Community Market facing hunger head-on

By Vicky O. Misa | | (405) 214-3962 | Twitter: @Vicky_NewsStar
The Shawnee News-Star
Community Market's garden in the early Spring of 2017.

The Christmas season often brings with it special memories with families and festive dinners. For some, having enough to eat is a Christmas wish. Without help, many would go hungry during the holidays.

Community Market of Pottawatomie County is a local food bank that has served the county since its opening in the early summer of 2016.

In October of this year, the market reached a benchmark of serving 10,000,000 pounds of food since its opening.

That figure equates to more than 8.3 million meals.

Located downtown, at 120 S. Center, in Shawnee, the market just received $151,600 in a grant from the Avedis Foundation to continue its mission to end food insecurity among the area's residents. Avedis has been a major supporter from the beginning, when it invested $750,000 to establish the center.

The center planted a community garden on a 7,000-square-foot plot onsite in Spring 2017, which continues to supply fresh produce for the area.

“As we come together as a community we have the opportunity to be a game changer for those in our county who battle hunger,” CMPC Executive Director Daniel Matthews said.

They are not just numbers, he said. “Each one has a name and a story,” Matthews said.

The way the market operates is a little different than many food banks. It uses a client's-choice model.

Matthews said the problem most have at a typical grocery store is that healthful options seem to always be more expensive, so someone on a strict budget ends up eating less healthy because they can't afford the best choices.

The community, with this market, can empower people so they can do it the right way.

The client choice food pantry allows clients to choose the foods they want so that they take only what they need –– making more efficient use of food resources. The center stocks a variety of food, including fresh fruits and vegetables, protein items and frozen foods and assist clients with other social services in the community, such as healthy cooking classes.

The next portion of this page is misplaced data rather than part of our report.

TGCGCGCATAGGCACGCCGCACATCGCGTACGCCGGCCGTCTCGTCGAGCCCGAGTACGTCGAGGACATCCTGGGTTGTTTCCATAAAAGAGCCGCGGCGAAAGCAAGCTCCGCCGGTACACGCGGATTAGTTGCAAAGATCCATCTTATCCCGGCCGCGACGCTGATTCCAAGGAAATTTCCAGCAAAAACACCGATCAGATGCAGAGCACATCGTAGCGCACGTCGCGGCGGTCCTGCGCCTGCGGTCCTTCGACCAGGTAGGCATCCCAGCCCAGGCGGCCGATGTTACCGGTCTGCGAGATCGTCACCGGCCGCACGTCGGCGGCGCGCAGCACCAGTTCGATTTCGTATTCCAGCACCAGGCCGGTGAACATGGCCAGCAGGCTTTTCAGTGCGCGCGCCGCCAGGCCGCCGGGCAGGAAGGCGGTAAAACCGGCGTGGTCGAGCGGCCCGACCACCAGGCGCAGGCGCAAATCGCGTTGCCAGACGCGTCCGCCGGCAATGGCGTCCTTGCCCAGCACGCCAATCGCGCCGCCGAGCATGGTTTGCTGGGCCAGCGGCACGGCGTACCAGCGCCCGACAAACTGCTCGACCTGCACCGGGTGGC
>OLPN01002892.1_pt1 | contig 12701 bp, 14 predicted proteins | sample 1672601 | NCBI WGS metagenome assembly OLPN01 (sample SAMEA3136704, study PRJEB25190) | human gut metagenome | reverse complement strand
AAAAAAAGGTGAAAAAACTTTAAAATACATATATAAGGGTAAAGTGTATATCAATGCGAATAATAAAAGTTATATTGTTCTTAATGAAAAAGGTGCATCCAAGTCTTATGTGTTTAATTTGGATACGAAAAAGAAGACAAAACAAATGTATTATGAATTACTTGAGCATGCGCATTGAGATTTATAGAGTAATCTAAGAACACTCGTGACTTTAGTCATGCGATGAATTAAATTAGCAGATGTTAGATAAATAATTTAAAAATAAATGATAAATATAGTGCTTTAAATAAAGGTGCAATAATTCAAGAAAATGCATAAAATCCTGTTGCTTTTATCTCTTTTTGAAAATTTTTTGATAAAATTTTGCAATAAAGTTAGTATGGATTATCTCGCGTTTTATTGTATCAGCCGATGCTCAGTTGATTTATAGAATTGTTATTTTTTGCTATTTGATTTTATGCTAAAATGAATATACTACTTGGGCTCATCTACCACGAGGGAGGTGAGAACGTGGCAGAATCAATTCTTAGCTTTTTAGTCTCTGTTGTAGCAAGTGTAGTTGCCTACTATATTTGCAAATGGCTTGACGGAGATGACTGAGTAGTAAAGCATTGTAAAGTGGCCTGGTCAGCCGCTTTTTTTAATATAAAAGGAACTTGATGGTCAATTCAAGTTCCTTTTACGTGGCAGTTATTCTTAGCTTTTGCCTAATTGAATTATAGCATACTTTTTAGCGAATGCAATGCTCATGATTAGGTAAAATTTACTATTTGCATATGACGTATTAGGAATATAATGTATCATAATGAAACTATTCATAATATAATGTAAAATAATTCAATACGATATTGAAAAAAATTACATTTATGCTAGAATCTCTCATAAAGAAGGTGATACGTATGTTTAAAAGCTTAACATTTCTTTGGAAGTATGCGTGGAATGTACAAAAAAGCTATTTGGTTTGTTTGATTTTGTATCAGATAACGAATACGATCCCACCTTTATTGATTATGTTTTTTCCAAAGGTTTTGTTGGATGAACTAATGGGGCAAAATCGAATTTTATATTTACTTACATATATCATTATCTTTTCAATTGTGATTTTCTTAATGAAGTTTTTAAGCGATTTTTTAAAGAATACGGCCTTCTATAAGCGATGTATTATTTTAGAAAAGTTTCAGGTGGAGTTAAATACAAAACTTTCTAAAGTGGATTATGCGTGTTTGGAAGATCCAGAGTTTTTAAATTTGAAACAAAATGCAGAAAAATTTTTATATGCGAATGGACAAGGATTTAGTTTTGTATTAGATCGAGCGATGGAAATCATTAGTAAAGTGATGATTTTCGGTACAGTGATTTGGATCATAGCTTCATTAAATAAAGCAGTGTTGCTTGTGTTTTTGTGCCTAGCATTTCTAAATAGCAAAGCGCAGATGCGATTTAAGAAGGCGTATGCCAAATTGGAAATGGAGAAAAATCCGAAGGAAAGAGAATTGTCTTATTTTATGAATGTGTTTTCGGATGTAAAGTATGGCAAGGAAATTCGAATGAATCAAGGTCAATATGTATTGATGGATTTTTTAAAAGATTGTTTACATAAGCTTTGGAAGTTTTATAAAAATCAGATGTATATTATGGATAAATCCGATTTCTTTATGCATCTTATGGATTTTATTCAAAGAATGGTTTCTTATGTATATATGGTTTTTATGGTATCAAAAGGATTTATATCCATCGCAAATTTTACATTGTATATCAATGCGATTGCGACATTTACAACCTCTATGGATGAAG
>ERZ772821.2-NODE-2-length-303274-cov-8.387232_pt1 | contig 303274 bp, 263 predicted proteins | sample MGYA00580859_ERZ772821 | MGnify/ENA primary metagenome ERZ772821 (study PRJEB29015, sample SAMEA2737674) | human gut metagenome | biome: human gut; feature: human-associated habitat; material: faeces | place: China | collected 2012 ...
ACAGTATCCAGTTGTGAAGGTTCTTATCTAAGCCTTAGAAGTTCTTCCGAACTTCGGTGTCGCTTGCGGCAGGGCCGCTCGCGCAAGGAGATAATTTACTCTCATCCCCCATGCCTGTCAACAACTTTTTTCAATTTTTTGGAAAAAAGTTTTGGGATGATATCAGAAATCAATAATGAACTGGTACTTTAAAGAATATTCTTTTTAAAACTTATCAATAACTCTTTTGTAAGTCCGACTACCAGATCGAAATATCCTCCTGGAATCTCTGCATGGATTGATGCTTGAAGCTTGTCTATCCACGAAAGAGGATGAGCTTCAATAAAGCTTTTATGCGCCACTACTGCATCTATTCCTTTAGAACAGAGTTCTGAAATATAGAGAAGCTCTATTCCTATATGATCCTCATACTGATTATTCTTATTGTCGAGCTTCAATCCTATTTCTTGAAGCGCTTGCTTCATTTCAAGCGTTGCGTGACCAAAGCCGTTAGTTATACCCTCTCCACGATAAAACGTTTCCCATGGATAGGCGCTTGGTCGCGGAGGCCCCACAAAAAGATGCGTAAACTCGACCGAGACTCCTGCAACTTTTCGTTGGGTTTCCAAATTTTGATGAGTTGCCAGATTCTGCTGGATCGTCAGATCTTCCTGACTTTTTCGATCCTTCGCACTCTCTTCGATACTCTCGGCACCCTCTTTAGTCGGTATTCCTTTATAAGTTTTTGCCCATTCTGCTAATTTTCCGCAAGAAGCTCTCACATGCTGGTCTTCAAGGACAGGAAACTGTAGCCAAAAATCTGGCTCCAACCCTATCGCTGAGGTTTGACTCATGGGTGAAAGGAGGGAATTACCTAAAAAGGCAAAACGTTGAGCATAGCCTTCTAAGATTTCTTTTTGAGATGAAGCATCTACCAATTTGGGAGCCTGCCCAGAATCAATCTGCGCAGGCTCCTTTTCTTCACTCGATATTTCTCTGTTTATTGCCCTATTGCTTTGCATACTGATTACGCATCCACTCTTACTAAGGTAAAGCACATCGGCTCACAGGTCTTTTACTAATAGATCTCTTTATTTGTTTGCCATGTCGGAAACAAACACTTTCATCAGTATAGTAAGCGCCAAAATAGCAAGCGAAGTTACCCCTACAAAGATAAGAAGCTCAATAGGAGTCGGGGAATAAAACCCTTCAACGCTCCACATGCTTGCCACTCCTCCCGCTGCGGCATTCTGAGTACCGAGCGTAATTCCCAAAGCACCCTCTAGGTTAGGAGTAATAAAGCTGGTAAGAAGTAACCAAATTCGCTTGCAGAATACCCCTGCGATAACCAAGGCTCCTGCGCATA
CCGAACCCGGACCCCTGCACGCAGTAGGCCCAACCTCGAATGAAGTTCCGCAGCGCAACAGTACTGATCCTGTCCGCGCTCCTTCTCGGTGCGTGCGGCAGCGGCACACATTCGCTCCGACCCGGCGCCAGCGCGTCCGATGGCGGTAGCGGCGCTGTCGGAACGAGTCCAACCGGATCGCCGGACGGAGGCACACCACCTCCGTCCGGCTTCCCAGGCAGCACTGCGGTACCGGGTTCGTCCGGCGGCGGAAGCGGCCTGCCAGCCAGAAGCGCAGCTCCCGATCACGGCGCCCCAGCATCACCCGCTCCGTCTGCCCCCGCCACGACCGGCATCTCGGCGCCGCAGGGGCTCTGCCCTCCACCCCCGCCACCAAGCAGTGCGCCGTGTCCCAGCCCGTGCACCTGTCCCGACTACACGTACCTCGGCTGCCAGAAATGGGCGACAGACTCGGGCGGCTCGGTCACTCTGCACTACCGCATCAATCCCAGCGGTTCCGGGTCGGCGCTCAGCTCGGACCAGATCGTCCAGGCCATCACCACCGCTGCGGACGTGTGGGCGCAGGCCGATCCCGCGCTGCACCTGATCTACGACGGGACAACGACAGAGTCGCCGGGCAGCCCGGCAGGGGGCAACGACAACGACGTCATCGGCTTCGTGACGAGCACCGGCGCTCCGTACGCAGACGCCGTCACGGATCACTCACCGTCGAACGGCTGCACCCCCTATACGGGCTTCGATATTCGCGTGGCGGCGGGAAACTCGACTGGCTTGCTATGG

“The greatest mission field we will ever encounter is our own neighbors,” Matthews said. “All we have to do is be willing to cross the street and be willing to offer help to someone.”

Collaboration is key, he said. “We can't do it alone.”

To get help:

• Go to CMPC, at 120 S. Center, in Shawnee. Bring a current mailed utility bill with your current physical address and your state issued ID. During times of high volume, doors may close early due to limited capacity.

Afternoon hours are consistently less busy than morning hours.

• Hours of Operation posted on the website are:

Monday: 12:30 p.m. to 5:30 p.m.

Tuesday: Closed

Wednesday: 10 a.m. to 3 p.m.

Thursday: Closed

Friday: 10 a.m. to 3 p.m.

Third Saturday of the month: 10 a.m. to Noon

Sunday: Closed

• For more information, visit CMPC's website, at

• For more information, call (405) 788-4957